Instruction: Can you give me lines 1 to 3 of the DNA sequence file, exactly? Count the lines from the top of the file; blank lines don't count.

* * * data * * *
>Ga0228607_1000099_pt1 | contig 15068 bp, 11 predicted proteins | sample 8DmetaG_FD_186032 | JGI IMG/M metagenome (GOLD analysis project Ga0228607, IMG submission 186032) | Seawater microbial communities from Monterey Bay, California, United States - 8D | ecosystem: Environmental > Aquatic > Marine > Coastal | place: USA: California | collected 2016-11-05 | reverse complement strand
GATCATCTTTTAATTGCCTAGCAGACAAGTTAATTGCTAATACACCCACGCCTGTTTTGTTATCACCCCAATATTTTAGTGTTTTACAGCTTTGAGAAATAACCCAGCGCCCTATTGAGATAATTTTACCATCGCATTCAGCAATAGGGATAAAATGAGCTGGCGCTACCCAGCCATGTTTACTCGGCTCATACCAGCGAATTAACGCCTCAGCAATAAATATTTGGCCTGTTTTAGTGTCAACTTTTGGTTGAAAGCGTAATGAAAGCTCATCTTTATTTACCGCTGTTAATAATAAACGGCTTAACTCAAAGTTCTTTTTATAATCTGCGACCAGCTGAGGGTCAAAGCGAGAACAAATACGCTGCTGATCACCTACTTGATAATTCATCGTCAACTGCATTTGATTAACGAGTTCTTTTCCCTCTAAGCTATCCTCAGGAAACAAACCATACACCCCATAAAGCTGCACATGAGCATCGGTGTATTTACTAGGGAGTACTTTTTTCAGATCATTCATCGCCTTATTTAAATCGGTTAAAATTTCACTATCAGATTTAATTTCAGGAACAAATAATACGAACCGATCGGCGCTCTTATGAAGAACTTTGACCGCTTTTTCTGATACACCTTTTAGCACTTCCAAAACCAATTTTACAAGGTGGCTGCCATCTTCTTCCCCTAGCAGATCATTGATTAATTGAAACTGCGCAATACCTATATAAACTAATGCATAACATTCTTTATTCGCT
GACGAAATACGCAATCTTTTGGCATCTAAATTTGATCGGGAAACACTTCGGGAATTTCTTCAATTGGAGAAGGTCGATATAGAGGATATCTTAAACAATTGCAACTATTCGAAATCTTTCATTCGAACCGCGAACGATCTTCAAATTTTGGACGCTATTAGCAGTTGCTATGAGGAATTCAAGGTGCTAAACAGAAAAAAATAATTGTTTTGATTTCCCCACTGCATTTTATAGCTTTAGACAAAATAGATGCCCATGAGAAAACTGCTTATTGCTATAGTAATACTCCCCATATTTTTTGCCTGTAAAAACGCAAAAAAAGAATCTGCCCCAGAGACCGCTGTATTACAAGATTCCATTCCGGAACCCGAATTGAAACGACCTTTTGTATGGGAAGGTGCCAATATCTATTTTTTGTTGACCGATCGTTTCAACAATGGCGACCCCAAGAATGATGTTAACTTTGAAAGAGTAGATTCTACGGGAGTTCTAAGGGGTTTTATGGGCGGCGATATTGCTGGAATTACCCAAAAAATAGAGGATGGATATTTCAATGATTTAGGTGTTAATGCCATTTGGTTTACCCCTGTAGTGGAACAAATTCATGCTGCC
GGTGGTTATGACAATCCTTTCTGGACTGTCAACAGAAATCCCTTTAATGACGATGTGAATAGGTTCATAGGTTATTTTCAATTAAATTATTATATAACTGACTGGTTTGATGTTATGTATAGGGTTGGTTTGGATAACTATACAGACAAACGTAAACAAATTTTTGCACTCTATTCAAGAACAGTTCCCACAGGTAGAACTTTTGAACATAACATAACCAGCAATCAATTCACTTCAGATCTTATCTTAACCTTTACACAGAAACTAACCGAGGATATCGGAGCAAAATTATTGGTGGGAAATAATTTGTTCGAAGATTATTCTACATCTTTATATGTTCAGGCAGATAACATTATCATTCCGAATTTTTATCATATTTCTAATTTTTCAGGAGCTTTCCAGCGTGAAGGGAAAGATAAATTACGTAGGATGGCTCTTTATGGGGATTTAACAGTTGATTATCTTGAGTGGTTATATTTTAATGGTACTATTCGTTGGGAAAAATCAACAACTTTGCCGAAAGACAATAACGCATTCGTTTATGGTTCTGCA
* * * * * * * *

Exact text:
>Ga0228607_1000099_pt1 | contig 15068 bp, 11 predicted proteins | sample 8DmetaG_FD_186032 | JGI IMG/M metagenome (GOLD analysis project Ga0228607, IMG submission 186032) | Seawater microbial communities from Monterey Bay, California, United States - 8D | ecosystem: Environmental > Aquatic > Marine > Coastal | place: USA: California | collected 2016-11-05 | reverse complement strand
GATCATCTTTTAATTGCCTAGCAGACAAGTTAATTGCTAATACACCCACGCCTGTTTTGTTATCACCCCAATATTTTAGTGTTTTACAGCTTTGAGAAATAACCCAGCGCCCTATTGAGATAATTTTACCATCGCATTCAGCAATAGGGATAAAATGAGCTGGCGCTACCCAGCCATGTTTACTCGGCTCATACCAGCGAATTAACGCCTCAGCAATAAATATTTGGCCTGTTTTAGTGTCAACTTTTGGTTGAAAGCGTAATGAAAGCTCATCTTTATTTACCGCTGTTAATAATAAACGGCTTAACTCAAAGTTCTTTTTATAATCTGCGACCAGCTGAGGGTCAAAGCGAGAACAAATACGCTGCTGATCACCTACTTGATAATTCATCGTCAACTGCATTTGATTAACGAGTTCTTTTCCCTCTAAGCTATCCTCAGGAAACAAACCATACACCCCATAAAGCTGCACATGAGCATCGGTGTATTTACTAGGGAGTACTTTTTTCAGATCATTCATCGCCTTATTTAAATCGGTTAAAATTTCACTATCAGATTTAATTTCAGGAACAAATAATACGAACCGATCGGCGCTCTTATGAAGAACTTTGACCGCTTTTTCTGATACACCTTTTAGCACTTCCAAAACCAATTTTACAAGGTGGCTGCCATCTTCTTCCCCTAGCAGATCATTGATTAATTGAAACTGCGCAATACCTATATAAACTAATGCATAACATTCTTTATTCGCT
GACGAAATACGCAATCTTTTGGCATCTAAATTTGATCGGGAAACACTTCGGGAATTTCTTCAATTGGAGAAGGTCGATATAGAGGATATCTTAAACAATTGCAACTATTCGAAATCTTTCATTCGAACCGCGAACGATCTTCAAATTTTGGACGCTATTAGCAGTTGCTATGAGGAATTCAAGGTGCTAAACAGAAAAAAATAATTGTTTTGATTTCCCCACTGCATTTTATAGCTTTAGACAAAATAGATGCCCATGAGAAAACTGCTTATTGCTATAGTAATACTCCCCATATTTTTTGCCTGTAAAAACGCAAAAAAAGAATCTGCCCCAGAGACCGCTGTATTACAAGATTCCATTCCGGAACCCGAATTGAAACGACCTTTTGTATGGGAAGGTGCCAATATCTATTTTTTGTTGACCGATCGTTTCAACAATGGCGACCCCAAGAATGATGTTAACTTTGAAAGAGTAGATTCTACGGGAGTTCTAAGGGGTTTTATGGGCGGCGATATTGCTGGAATTACCCAAAAAATAGAGGATGGATATTTCAATGATTTAGGTGTTAATGCCATTTGGTTTACCCCTGTAGTGGAACAAATTCATGCTGCC